Prayer for the Day:
Higher Power, tell me which instructions to read today. If I’m headed for trouble, help me out.

Today’s Action:
I’ll read the instructions today.

Daily Horoscope – Cancer

You’re not very interested in going out to change the world today. In fact, if you had your druthers, you would have the world come to you. However, you might end up feeling isolated if you sink deeper into your emotional safety zone. But don’t waste this opportunity to reflect on your personal life or even look back over larger reaches of family history. What you discover while exploring these inner worlds is magically projected onto the outer realms. Lao Tzu wrote, “Knowing others is wisdom; knowing yourself is enlightenment.”

More About Alcoholism (AA)

Chapter 3
More About Alcoholism

MOST OF US have been unwilling to admit we were real alcoholics. No person likes to think he is bodily and mentally different from his fellows. Therefore, it is not surprising that our drinking careers have been characterized by countless vain attempts to prove we could drink like other people. The idea that somehow, someday he will control and enjoy his drinking is the great obsession of every abnormal drinker. The persistence of this illusion is astonishing. Many pursue it into the gates of insanity or death.

We learned that we had to fully concede to our innermost selves that we were alcoholics. This is the first step in recovery. The delusion that we are like other people, or presently may be, has to be smashed.

We alcoholics are men and women who have lost the ability to control our drinking. We know that no real alcoholic ever recovers control. All of us felt at times that we were regaining control, but such intervals–usually brief–were inevitably followed by still less control, which led in time to pitiful and incomprehensible demoralization. We are convinced to a man that alcoholics of our type are in the grip of a progressive illness. Over any considerable period we get worse, never better.

We are like men who have lost their legs; they never grow new ones. Neither does there appear to be any kind of treatment which will make alcoholics of our kind like other men. We have tried every imaginable remedy. In some instances there has been brief recovery, followed always by a still worse relapse. Physicians who are familiar with alcoholism agree there is no such thing a making a normal drinker out of an alcoholic. Science may one day accomplish this, but it hasn’t done so yet.

Despite all we can say, many who are real alcoholics are not going to believe they are in that class. By every form of self-deception and experimentation, they will try to prove themselves exceptions to the rule, therefore nonalcoholic. If anyone who is showing inability to control his drinking can do the right-about-face and drink like a gentleman, our hats are off to him. Heaven knows, we have tried hard enough and long enough to drink like other people!

Here are some of the methods we have tried: drinking beer only, limiting the number of drinks, never drinking alone, never drinking in the morning, drinking only at home, never having it in the house, never drinking during business hours, drinking only at parties, switching from scotch to brandy, drinking only natural wines, agreeing to resign if ever drunk on the job, taking a trip, not taking a trip, swearing off forever (with and without a solemn oath), taking more physical exercise, reading inspirational books, going to health farms and sanitariums, accepting voluntary commitment to asylums–we could increase the list ad infinitum.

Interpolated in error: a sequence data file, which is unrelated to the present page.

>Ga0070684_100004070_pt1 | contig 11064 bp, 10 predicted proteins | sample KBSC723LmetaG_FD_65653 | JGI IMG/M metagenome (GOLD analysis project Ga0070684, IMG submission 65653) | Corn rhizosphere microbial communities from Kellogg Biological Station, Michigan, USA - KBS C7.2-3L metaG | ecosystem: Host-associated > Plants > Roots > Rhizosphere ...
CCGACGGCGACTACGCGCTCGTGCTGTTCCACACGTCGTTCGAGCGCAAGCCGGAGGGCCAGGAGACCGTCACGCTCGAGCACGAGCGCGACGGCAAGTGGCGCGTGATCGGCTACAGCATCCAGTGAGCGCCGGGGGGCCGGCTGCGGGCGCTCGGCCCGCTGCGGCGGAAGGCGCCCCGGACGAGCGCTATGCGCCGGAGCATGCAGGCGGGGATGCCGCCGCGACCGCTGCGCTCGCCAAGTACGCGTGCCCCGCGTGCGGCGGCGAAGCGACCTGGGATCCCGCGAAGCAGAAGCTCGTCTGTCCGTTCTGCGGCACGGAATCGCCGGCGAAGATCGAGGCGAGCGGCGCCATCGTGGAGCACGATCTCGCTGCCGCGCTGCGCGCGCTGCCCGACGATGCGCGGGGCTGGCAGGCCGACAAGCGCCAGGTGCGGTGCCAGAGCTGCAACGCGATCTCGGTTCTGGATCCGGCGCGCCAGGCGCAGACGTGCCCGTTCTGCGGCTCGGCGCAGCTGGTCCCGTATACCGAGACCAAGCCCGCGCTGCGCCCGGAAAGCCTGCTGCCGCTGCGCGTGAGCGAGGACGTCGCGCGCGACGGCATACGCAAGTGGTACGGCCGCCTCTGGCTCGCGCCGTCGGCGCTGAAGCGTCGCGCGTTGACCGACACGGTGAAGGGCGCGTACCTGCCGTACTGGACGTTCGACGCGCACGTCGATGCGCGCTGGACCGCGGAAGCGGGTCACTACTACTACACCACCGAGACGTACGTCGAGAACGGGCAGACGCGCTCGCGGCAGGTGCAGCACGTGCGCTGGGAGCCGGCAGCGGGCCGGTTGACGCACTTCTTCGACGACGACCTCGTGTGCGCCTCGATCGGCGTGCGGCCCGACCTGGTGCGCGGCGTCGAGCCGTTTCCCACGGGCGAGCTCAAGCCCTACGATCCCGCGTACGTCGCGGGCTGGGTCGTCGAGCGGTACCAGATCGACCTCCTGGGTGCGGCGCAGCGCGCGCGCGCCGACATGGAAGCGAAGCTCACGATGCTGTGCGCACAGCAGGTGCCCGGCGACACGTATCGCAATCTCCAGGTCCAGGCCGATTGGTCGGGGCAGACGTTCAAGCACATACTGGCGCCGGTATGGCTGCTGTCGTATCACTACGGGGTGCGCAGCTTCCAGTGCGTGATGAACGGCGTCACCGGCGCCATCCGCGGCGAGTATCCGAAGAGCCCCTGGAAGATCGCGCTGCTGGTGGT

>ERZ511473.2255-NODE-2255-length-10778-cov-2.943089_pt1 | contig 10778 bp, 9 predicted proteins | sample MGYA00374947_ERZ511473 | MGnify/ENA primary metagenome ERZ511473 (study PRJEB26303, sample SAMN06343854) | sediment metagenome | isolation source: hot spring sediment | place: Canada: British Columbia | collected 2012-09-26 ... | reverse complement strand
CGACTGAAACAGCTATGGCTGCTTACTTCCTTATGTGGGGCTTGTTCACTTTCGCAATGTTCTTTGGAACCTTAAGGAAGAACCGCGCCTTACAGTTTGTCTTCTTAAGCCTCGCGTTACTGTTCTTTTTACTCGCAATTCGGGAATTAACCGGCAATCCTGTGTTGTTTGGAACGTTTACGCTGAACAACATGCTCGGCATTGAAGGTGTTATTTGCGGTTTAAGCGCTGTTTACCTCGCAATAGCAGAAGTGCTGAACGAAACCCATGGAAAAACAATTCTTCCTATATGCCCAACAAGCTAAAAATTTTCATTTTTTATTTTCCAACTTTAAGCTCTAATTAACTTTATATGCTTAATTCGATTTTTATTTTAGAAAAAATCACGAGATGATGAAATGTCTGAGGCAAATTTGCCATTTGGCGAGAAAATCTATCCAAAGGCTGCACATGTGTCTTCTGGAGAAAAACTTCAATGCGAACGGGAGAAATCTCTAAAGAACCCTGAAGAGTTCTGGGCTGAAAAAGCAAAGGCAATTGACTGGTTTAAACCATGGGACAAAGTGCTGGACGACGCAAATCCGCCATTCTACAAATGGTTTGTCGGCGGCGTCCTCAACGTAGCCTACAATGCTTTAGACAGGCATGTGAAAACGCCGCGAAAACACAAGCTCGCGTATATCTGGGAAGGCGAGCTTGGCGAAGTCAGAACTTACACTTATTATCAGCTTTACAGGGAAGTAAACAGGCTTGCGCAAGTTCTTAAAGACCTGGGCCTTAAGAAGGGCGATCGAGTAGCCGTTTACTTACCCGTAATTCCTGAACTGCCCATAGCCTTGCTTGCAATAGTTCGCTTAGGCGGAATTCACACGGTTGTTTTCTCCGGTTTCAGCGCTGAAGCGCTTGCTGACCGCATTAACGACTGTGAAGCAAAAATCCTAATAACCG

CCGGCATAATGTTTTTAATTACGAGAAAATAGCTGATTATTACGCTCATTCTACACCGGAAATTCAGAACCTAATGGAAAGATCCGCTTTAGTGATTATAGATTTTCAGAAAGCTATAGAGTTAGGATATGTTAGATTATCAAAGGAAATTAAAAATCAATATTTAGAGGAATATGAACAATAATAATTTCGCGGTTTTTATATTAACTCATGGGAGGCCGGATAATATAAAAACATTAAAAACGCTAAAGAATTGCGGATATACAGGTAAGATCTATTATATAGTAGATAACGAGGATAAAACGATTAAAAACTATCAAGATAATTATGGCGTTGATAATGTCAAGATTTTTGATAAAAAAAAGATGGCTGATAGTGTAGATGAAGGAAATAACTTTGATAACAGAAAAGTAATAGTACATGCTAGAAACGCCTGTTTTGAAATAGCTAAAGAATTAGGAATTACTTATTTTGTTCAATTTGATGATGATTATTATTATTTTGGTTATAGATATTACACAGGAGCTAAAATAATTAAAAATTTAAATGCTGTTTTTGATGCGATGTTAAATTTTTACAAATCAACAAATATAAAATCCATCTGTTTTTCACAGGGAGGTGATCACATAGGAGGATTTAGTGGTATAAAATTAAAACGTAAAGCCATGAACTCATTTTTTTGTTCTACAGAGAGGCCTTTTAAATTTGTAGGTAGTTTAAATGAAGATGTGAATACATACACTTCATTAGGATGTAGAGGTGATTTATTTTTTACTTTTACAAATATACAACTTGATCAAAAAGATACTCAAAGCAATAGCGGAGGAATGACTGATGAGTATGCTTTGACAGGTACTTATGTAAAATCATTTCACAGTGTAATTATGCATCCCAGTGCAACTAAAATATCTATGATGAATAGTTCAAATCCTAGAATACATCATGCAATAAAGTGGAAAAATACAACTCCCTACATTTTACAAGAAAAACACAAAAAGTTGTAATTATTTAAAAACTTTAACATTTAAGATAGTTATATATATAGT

We do not like to pronounce any individual as alcoholic, but you can quickly diagnose yourself. Step over to the nearest barroom and try some controlled drinking. Try to drink and stop abruptly. Try it more than once. It will not take long for you to decide, if you are honest with yourself about it. It may be worth a bad case of jitters if you get a full knowledge of your condition.

Though there is no way of proving it, we believe that early in our drinking careers most of us could have stopped drinking. But the difficulty is that few alcoholics have enough desire to stop while there is yet time. We have heard of a few instances where people, who showed definite signs of alcoholism, were able to stop for a long period because of an overpowering desire to do so.

adobe_pdf_file_icon_32x32  AA – Chapter 3 – More About Alcoholism (aa_more_about_alcoholism.pdf)

The 12 Traditions of AA

THE TWELVE TRADITIONS OF ALCOHOLICS ANONYMOUS
(SHORT FORM)

1. Our common welfare should come first; personal recovery depends upon
A.A. unity.

2. For our group purpose there is but one ultimate authority—a loving God as
He may express Himself in our group conscience. Our leaders are but
trusted servants; they do not govern.

3. The only requirement for A.A. membership is a desire to stop drinking.

4. Each group should be autonomous except in matters affecting other groups
or A.A. as a whole.

5. Each group has but one primary purpose—to carry its message to the
alcoholic who still suffers.

6. An A.A. group ought never endorse, finance, or lend the A.A. name to any
related facility or outside enterprise, lest problems of money, property, and
prestige divert us from our primary purpose.

7. Every A.A. group ought to be fully self-supporting, declining outside
contributions.

8. Alcoholics Anonymous should remain forever nonprofessional, but our
service centers may employ special workers.

9. A.A., as such, ought never be organized; but we may create service boards
or committees directly responsible to those they serve.

10. Alcoholics Anonymous has no opinion on outside issues; hence the A.A.
name ought never be drawn into public controversy.

11. Our public relations policy is based on attraction rather than promotion; we
need always maintain personal anonymity at the level of press, radio, and
films.

12. Anonymity is the spiritual foundation of all our Traditions, ever reminding us
to place principles before personalities.

Copyright © 1952, 1953, 1981 by A.A. Grapevine, Inc. and Alcoholics Anonymous Publishing
(now known as Alcoholics Anonymous World Services, Inc.)
All rights reserved.
Rev. 10/14 SM F-122

adobe_pdf_file_icon_32x32  The Twelve Traditions of AA in PDF format (aa_12_traditions.pdf)